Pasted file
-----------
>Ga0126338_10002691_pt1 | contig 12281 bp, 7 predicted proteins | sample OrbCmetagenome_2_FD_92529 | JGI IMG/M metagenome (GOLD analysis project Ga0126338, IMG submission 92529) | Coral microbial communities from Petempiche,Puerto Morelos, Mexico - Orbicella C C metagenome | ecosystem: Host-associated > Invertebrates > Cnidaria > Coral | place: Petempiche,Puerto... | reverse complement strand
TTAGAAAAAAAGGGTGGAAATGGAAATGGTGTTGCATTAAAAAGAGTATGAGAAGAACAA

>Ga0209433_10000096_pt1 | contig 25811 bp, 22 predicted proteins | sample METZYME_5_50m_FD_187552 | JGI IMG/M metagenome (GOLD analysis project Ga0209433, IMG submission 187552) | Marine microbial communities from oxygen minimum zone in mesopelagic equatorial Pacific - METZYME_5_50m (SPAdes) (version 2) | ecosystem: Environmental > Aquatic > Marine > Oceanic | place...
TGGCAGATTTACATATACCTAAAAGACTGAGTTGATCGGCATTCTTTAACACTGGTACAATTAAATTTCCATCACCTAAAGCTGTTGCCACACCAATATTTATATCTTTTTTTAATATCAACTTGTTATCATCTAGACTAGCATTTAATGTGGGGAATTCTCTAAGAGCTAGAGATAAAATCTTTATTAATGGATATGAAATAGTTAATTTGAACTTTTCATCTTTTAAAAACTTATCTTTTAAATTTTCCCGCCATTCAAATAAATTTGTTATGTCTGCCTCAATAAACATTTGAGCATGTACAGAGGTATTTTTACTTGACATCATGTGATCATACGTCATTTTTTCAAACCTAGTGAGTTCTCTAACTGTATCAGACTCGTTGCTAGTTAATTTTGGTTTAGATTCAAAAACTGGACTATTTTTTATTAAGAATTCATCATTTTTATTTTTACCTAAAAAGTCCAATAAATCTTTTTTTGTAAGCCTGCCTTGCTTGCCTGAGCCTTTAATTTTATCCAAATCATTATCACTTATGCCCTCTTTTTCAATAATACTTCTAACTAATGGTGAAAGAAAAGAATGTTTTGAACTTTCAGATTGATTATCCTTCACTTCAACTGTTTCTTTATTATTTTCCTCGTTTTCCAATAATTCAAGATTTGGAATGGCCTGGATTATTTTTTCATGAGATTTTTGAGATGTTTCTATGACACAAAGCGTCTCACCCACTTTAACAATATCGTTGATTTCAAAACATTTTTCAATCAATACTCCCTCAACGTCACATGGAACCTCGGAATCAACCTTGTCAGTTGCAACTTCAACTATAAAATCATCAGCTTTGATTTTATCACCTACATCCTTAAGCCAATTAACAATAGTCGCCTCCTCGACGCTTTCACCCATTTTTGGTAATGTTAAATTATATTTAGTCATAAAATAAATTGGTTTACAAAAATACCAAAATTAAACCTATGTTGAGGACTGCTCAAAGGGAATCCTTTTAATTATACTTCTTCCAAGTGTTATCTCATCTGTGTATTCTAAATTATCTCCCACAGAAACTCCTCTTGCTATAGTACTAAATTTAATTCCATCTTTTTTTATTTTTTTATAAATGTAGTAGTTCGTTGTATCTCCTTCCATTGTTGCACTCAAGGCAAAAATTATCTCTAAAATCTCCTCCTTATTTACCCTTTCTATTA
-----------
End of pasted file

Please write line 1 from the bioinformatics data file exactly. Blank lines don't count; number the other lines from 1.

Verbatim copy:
>Ga0126338_10002691_pt1 | contig 12281 bp, 7 predicted proteins | sample OrbCmetagenome_2_FD_92529 | JGI IMG/M metagenome (GOLD analysis project Ga0126338, IMG submission 92529) | Coral microbial communities from Petempiche,Puerto Morelos, Mexico - Orbicella C C metagenome | ecosystem: Host-associated > Invertebrates > Cnidaria > Coral | place: Petempiche,Puerto... | reverse complement strand